keywords = "clinical, magnetic, resonance, spectroscopy",
author = "Lenkinski, {R. E.}",
year = "1989",
language = "English (US)",
volume = "24",
pages = "1034--1038",
journal = "Investigative Radiology",
issn = "0020-9996",
publisher = "Lippincott Williams and Wilkins",
number = "12",

}

TY - JOUR

T1 - Clinical magnetic resonance spectroscopy

T2 - A critical evaluation

AU - Lenkinski, R. E.

PY - 1989

Y1 - 1989

N2 - The present status of magnetic resonance spectroscopy (MRS) in the clinical radiology setting is discussed critically. The number of groups reporting clinical MRS results has increased, indicating the feasibility of performing localized MRS studies on current 1.5 T whole body MR imagers. However the lack of high quality radiofrequency (RF) coils for MRS and proven user-independent methods for the analysis of spectral data is still hampering further development. At present there is no consensus as to the optimal localization scheme which should be employed for phosphorus (31P) MRS. For proton MRS the stimulated echo sequence is gaining wide acceptance. The minimum voxel sizes achievable for proton and 31P MRS in the brain are calculated to be 2 and 30 cm3, respectively. The recent results obtained with proton decoupling for 31P clearly demonstrate that there is a great deal of improvement possible in the quality of localized 31P spectra at 1.5 T. Both the instrument manufacturers and researchers in the field face important challenges in translating methods which have proven feasibility in the research environment into routine clinical protocols.

AB - The present status of magnetic resonance spectroscopy (MRS) in the clinical radiology setting is discussed critically. The number of groups reporting clinical MRS results has increased, indicating the feasibility of performing localized MRS studies on current 1.5 T whole body MR imagers. However the lack of high quality radiofrequency (RF) coils for MRS and proven user-independent methods for the analysis of spectral data is still hampering further development. At present there is no consensus as to the optimal localization scheme which should be employed for phosphorus (31P) MRS. For proton MRS the stimulated echo sequence is gaining wide acceptance. The minimum voxel sizes achievable for proton and 31P MRS in the brain are calculated to be 2 and 30 cm3, respectively. The recent results obtained with proton decoupling for 31P clearly demonstrate that there is a great deal of improvement possible in the quality of localized 31P spectra at 1.5 T. Both the instrument manufacturers and researchers in the field face important challenges in translating methods which have proven feasibility in the research environment into routine clinical protocols.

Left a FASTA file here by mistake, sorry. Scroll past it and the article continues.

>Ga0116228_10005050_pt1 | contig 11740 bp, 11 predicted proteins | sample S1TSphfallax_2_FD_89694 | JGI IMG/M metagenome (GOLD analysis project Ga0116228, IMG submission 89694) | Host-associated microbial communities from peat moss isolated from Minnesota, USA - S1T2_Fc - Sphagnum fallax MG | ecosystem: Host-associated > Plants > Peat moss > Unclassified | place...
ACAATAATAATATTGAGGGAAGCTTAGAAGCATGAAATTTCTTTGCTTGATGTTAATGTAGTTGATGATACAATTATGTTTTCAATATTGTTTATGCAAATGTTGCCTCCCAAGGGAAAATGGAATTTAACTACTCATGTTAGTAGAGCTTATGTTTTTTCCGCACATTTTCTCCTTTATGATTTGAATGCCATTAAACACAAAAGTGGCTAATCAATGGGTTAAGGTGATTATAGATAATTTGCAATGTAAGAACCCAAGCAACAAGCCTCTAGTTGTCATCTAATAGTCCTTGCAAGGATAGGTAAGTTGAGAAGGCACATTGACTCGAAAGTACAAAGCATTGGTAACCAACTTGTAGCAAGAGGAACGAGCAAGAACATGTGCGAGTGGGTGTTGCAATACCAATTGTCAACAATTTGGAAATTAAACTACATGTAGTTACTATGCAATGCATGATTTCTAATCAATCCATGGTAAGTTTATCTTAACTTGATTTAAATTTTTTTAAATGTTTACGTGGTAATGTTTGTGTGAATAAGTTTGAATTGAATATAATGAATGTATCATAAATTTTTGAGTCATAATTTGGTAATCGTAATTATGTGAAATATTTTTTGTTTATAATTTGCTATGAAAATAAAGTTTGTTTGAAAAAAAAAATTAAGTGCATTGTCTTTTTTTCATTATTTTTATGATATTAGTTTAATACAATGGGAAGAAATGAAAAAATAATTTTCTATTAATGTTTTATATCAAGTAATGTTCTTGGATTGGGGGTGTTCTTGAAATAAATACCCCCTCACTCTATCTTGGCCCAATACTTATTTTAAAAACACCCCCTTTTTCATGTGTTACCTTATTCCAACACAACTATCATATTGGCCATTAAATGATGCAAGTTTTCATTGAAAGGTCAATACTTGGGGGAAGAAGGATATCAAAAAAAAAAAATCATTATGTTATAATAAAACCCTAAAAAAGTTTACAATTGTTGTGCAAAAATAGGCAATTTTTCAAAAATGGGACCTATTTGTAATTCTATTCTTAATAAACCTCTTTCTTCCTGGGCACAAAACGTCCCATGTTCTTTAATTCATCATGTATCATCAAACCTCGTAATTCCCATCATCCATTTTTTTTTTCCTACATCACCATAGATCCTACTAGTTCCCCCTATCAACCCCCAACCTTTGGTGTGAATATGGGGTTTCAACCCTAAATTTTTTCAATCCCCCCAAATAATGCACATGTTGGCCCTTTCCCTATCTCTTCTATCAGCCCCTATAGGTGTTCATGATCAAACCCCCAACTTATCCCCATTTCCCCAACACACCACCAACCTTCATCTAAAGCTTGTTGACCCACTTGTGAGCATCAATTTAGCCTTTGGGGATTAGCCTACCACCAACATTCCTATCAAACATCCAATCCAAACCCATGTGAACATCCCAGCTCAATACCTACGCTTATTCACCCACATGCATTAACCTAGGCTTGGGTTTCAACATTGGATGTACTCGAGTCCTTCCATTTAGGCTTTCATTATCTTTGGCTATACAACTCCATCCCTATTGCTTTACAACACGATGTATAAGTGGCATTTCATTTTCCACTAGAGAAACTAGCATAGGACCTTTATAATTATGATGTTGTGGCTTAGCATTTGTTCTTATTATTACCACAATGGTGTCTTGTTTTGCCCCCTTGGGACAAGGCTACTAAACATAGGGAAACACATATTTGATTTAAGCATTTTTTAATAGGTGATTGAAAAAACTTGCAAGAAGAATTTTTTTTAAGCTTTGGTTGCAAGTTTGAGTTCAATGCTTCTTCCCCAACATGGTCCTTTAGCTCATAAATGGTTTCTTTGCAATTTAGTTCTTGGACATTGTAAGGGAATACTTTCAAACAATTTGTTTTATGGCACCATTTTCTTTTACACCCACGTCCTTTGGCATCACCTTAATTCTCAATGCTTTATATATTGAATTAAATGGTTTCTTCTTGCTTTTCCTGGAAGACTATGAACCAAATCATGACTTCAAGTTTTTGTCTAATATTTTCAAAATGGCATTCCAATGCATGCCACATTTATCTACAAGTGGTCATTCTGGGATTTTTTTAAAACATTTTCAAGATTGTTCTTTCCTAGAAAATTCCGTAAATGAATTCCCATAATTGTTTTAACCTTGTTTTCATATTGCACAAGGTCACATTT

KW - clinical

KW - magnetic

KW - resonance

KW - spectroscopy

UR - http://www.scopus.com/inward/record.url?scp=0024834590&partnerID=8YFLogxK

UR - http://www.scopus.com/inward/citedby.url?scp=0024834590&partnerID=8YFLogxK

M3 - Article

C2 - 2606632

AN - SCOPUS:0024834590

VL - 24

SP - 1034

EP - 1038

JO - Investigative Radiology

JF - Investigative Radiology

SN - 0020-9996

IS - 12

ER -